A common native plant in the Western United States, bear grass (Xerophyllum tenax) is also known as Western turkeybeard, Indian basket grass, bear lily or soap grass. Despite its name, bear grass is part of the lily family and not a true grass. When bear grass is left to grow undisturbed, it slowly spreads to cover a large area. When bear grass blooms en masse, it is truly magnificent.
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Bear grass is found in Western Canada and the Western United States, from Washington to Central California and east through Idaho, Montana and Northern Wyoming. It grows mainly in and around forests in the Coast Ranges, the Western slope of the Sierra Nevada and the Rocky Mountains. Bear grass is also used as a landscape plant.
Bear grass is a very hardy plant that takes full or partial sun. It does grow in shady areas, but will not bloom. It prefers sandy, well-drained soil, but can grow in rocky and clay soils. Bear grass also grows at high altitudes. Bear grass is fire, frost and drought tolerant.
Bear grass is grasslike in nature and grows slowly in clumps 3 to 6 feet high. It is an evergreen perennial herb. After blooming, the plant dies, but new plants grow quickly from underground rhizomes or from seeds.
It takes up to 7 years for bear grass to bloom. The thick flower stalks grow up to 6 feet tall. Beautiful bunches of white, fragrant, star-shaped flowers grow and bloom in a conical shape. The plant flowers from late spring to midsummer.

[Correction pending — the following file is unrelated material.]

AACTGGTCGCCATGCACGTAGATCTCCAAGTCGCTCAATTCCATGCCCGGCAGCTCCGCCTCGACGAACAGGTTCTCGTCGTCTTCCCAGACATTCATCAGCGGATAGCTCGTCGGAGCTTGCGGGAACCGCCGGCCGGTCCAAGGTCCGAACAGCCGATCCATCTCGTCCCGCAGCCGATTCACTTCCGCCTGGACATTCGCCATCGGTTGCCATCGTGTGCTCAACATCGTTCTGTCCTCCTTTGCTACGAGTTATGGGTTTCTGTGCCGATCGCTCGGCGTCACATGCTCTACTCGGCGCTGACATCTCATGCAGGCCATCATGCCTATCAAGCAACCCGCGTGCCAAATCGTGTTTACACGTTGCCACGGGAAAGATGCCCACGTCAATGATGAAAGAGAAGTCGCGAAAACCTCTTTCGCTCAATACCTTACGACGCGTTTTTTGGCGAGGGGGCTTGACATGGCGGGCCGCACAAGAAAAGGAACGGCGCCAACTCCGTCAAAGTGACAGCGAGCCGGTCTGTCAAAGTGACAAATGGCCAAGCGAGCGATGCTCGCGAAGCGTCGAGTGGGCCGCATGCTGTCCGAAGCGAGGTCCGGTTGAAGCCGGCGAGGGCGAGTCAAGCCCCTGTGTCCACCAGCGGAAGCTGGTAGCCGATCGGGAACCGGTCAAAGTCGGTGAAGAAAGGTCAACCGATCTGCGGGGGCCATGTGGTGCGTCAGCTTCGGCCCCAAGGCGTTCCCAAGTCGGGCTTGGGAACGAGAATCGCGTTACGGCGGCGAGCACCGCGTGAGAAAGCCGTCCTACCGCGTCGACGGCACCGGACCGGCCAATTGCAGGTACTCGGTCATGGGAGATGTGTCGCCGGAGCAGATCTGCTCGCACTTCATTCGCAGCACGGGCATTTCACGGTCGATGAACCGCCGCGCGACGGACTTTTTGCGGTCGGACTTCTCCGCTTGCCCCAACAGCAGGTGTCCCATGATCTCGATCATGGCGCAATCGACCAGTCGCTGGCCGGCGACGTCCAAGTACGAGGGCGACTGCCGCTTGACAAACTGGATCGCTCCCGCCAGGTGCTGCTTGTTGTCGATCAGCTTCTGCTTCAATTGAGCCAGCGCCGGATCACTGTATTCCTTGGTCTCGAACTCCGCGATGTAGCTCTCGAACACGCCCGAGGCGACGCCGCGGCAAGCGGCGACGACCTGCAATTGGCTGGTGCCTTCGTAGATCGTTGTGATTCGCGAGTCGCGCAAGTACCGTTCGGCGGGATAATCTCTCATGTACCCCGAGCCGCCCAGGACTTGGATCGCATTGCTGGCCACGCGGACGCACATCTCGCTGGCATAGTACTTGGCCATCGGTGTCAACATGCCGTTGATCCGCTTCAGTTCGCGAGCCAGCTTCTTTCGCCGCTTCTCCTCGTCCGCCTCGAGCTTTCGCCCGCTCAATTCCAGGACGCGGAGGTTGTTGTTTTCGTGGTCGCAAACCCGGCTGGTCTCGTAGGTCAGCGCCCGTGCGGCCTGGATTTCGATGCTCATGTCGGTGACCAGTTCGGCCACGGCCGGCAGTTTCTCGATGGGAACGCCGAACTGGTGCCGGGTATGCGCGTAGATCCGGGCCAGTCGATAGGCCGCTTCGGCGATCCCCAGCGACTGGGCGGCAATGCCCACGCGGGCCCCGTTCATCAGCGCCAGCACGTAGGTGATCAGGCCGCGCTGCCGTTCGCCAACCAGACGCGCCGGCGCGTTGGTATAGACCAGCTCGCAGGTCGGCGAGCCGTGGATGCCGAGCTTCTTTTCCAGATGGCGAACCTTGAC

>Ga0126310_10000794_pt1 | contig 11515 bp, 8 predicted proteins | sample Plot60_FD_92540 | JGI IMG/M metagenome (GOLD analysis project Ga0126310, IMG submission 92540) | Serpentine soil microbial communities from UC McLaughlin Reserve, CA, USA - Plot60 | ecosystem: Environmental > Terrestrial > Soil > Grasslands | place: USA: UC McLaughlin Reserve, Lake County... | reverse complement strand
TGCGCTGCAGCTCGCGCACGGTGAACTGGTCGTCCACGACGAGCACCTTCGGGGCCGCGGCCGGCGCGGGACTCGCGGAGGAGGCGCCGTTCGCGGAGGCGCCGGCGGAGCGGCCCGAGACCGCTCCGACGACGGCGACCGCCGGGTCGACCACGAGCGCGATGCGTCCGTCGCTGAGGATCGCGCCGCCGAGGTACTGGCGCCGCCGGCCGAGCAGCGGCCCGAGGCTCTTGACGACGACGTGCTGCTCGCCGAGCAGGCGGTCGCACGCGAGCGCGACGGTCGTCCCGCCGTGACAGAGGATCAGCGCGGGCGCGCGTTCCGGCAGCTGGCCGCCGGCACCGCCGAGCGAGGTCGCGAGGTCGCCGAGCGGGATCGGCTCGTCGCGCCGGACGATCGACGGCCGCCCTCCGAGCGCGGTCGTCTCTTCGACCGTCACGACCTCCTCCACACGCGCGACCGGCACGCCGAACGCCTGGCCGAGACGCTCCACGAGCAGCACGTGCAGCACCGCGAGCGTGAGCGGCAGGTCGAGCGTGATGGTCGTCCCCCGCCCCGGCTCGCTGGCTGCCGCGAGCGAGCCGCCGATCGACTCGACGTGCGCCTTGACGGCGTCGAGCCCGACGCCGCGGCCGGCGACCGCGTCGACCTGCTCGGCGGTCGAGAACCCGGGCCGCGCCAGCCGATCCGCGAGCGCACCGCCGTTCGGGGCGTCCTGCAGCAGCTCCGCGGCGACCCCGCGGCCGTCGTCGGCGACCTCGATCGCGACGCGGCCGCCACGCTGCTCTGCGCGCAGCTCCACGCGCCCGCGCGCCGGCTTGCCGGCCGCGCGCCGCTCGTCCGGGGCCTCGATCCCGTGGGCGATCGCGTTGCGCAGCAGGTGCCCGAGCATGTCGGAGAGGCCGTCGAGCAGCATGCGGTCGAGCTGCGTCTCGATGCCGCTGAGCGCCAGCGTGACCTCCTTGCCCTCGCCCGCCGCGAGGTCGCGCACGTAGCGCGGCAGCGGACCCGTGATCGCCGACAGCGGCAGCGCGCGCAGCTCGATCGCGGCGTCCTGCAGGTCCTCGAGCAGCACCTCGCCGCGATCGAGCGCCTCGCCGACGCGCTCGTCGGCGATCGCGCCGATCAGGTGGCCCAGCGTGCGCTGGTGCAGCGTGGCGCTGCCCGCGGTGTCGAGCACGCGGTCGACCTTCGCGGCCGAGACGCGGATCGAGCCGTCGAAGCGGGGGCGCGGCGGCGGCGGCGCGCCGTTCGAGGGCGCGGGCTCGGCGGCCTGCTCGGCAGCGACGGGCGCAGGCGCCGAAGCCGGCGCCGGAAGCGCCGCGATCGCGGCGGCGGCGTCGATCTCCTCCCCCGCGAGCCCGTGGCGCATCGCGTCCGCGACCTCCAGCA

American Indians used the leaves of bear grass to weave baskets and roasted the roots for eating. Native Americans used the grass medicinally to treat broken bones and sprains, wash and protect open wounds and soothe irritated eyes. Because the plant is strong and fibrous, it is sometimes used to weave rope.
Today, florists also use bear grass in flower arrangements because of its durability.
According to the United States Forest Service: deer, elk and other big-game animals eat bear grass flower stalks, and grizzly bears use it in their winter dens.
Consult your doctor before using any herbal or plant-based remedies.
Bear grass rhizomes can be toxic when eaten if not properly prepared.
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